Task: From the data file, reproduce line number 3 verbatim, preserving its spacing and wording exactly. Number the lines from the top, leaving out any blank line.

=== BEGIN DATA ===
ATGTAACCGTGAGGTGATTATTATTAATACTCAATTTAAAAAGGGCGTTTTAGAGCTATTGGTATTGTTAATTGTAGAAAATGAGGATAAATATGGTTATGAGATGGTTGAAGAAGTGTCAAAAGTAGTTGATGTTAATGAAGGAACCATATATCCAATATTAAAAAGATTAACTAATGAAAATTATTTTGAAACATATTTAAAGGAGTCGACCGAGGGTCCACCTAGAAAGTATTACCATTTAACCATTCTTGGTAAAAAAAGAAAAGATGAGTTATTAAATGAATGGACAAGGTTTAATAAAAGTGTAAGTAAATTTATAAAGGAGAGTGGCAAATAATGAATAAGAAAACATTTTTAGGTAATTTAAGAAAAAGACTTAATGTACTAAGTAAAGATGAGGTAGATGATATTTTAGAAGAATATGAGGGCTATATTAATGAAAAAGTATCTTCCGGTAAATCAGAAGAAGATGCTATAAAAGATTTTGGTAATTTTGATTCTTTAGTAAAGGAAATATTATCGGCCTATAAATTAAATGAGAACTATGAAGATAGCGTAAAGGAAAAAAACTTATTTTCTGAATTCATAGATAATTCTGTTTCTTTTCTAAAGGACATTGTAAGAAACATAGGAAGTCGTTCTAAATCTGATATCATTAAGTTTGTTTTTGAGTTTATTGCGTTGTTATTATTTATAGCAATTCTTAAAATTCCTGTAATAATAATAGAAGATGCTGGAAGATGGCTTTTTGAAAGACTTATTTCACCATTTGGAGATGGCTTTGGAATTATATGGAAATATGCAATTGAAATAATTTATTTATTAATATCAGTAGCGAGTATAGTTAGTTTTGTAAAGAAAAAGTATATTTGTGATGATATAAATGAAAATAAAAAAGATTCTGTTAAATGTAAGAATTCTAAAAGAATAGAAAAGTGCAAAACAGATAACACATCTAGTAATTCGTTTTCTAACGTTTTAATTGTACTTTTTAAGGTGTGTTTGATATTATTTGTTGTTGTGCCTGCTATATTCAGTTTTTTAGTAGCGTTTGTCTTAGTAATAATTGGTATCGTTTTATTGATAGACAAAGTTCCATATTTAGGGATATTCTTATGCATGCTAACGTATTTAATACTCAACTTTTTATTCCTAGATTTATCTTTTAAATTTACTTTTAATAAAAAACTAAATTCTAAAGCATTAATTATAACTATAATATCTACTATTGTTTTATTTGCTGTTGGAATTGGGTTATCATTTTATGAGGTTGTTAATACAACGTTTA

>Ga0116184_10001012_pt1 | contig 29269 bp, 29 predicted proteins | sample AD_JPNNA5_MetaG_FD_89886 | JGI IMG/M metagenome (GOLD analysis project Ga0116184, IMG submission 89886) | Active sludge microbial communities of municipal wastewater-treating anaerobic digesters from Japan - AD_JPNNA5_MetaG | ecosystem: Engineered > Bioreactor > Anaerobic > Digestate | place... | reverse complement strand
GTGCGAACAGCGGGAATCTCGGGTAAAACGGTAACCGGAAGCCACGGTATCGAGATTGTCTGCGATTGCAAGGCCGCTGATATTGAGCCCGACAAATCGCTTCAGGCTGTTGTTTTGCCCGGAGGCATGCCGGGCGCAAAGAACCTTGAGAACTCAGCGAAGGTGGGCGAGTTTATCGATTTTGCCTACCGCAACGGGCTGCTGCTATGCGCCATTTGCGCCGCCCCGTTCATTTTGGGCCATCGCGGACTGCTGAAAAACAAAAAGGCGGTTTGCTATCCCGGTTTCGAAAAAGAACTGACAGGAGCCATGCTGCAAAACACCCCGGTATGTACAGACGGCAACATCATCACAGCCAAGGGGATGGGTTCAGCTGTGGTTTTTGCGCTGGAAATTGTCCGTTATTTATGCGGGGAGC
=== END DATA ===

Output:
GTGCGAACAGCGGGAATCTCGGGTAAAACGGTAACCGGAAGCCACGGTATCGAGATTGTCTGCGATTGCAAGGCCGCTGATATTGAGCCCGACAAATCGCTTCAGGCTGTTGTTTTGCCCGGAGGCATGCCGGGCGCAAAGAACCTTGAGAACTCAGCGAAGGTGGGCGAGTTTATCGATTTTGCCTACCGCAACGGGCTGCTGCTATGCGCCATTTGCGCCGCCCCGTTCATTTTGGGCCATCGCGGACTGCTGAAAAACAAAAAGGCGGTTTGCTATCCCGGTTTCGAAAAAGAACTGACAGGAGCCATGCTGCAAAACACCCCGGTATGTACAGACGGCAACATCATCACAGCCAAGGGGATGGGTTCAGCTGTGGTTTTTGCGCTGGAAATTGTCCGTTATTTATGCGGGGAGC